Rock Choppers: Growing up Catholic in Australia
Penguin Australia, 241 p., $6.95 pb.
The decisive influence on Australian politics and culture has been the fact that our society has always included a large minority who, even if they considered themselves British, were definitely Irish and not English. The fact that this minority has been Catholic and, as a result, has felt itself discriminated against, has shaped the church into an Irish rather than a European mode, so that, as Campion points out, not only was to be Irish to be Catholic, but to be Catholic was to be Irish.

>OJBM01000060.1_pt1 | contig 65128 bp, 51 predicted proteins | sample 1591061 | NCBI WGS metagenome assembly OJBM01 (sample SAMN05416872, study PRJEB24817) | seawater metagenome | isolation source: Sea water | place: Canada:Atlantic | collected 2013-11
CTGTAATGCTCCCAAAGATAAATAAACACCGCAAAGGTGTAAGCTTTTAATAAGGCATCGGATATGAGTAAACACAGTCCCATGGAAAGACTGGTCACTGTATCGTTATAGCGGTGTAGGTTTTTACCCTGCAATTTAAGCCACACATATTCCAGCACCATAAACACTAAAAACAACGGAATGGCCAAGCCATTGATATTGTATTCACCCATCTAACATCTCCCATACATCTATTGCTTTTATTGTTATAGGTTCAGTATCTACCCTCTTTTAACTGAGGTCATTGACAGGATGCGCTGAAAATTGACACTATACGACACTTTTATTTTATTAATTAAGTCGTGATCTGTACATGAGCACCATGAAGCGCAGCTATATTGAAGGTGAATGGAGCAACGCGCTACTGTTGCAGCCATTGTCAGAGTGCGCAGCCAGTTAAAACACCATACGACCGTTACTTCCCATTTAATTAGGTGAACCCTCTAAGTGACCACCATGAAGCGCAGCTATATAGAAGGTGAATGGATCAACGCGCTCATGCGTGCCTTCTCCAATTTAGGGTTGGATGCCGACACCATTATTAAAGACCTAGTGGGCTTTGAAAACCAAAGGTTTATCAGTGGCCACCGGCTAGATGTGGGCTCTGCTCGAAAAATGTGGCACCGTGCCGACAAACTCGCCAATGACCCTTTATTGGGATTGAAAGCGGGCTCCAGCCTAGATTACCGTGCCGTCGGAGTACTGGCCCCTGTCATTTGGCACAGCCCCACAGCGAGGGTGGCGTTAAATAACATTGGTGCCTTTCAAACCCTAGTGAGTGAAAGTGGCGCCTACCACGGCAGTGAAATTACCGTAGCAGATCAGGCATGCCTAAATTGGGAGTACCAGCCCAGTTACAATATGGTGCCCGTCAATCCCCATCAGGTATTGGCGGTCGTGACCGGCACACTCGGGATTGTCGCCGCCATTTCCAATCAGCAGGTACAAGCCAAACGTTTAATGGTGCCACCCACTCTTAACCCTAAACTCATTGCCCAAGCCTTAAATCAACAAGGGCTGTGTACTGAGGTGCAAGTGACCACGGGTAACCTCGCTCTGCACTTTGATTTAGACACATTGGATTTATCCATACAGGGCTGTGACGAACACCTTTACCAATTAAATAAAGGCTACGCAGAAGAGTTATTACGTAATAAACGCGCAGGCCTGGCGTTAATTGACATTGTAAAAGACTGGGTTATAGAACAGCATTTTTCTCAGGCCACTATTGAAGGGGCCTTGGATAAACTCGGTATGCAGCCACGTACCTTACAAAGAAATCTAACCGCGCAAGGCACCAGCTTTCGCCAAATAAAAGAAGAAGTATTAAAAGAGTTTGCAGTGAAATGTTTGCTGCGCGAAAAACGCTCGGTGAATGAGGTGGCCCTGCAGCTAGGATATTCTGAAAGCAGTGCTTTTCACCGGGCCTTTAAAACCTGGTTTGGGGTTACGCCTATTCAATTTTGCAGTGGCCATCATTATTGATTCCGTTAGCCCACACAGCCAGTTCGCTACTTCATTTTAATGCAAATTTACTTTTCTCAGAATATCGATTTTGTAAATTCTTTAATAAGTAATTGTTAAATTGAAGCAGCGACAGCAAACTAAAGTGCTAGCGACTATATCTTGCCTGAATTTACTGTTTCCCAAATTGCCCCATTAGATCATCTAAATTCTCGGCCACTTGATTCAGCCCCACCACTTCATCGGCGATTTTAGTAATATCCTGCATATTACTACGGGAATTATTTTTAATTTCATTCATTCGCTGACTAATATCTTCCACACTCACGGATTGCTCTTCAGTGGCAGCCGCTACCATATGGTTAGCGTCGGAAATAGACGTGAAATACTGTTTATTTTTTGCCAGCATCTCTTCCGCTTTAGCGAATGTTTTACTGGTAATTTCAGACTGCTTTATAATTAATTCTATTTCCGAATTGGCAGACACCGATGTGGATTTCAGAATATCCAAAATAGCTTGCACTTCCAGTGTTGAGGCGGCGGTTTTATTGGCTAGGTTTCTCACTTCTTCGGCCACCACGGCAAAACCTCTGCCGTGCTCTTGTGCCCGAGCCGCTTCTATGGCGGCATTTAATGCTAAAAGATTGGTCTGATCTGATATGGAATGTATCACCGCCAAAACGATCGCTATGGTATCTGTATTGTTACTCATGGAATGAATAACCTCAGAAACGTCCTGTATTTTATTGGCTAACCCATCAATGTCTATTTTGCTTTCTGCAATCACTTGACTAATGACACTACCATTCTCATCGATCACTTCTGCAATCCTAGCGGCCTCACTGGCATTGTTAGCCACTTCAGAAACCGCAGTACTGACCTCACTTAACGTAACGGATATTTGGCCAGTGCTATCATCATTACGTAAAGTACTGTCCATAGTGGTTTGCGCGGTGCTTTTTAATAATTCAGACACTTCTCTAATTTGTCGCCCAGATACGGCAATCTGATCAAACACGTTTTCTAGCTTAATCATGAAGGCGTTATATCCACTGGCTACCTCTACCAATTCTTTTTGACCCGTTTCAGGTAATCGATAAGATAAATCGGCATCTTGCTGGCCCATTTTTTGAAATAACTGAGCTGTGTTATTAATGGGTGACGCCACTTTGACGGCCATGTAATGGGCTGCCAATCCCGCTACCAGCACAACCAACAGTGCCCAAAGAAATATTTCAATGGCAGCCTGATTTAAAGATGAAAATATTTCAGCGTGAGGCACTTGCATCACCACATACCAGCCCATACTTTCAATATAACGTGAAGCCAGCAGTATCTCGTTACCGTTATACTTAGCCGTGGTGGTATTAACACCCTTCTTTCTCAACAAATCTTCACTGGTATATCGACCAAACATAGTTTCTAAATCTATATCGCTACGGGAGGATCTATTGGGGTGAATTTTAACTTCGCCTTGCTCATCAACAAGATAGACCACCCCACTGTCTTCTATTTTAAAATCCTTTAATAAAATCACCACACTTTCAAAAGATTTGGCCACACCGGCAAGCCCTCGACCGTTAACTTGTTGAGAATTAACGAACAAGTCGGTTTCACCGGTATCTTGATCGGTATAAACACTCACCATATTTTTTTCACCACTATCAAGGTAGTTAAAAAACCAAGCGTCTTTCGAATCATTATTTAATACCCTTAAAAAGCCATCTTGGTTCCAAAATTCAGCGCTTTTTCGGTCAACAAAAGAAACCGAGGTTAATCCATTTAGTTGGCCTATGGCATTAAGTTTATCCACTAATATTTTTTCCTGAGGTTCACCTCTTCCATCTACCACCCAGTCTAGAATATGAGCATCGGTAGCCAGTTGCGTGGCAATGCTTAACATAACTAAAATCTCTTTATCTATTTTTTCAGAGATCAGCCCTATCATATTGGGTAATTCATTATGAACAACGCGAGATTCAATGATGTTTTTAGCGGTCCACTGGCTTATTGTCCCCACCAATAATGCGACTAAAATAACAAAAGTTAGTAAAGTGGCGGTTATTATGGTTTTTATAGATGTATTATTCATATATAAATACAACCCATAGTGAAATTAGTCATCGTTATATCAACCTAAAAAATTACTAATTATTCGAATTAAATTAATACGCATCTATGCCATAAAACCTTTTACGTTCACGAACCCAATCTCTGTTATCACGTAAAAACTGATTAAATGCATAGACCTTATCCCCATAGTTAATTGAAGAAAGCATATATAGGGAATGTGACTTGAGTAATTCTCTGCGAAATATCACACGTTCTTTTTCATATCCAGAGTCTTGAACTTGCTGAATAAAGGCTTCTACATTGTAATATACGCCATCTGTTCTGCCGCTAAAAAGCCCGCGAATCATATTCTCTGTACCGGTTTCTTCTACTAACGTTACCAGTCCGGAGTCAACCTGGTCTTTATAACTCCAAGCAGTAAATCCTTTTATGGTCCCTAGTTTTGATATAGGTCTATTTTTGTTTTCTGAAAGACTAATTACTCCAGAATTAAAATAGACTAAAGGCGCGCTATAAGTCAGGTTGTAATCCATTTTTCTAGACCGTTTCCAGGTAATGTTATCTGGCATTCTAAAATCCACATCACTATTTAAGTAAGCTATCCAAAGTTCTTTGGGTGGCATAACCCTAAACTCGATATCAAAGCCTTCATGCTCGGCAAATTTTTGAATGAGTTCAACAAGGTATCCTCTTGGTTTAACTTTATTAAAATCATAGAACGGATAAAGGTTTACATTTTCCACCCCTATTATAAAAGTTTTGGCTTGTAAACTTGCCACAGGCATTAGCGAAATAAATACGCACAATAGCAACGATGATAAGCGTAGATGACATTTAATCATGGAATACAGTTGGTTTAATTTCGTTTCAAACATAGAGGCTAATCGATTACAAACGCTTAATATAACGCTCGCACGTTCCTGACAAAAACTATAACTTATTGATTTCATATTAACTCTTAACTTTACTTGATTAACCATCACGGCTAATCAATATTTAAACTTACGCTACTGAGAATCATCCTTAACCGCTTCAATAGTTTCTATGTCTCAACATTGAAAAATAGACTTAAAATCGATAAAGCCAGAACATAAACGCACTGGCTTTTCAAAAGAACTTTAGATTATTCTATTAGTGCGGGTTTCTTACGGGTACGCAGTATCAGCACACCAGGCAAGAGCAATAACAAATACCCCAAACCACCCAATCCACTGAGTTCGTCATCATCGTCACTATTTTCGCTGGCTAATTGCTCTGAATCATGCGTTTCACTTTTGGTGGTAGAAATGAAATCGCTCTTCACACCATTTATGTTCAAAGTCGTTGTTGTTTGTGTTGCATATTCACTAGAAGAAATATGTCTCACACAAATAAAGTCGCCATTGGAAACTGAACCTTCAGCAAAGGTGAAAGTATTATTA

The first paragraph in Campion’s book describes his first university lecture, where he sees ‘a girl named Myfany ... a strange name I had never heard before, so different from the Eileens and Irenes and Kathleens of my boyhood. Its strangeness seemed to tell me that I was that day taking my first step outside the Irish-Australian Catholic world in which, up until then, I had lived, moved and had my being.’ Many of us felt the same way when we had our first encounter with black-garbed priests or nuns and found that they, too, were after all human.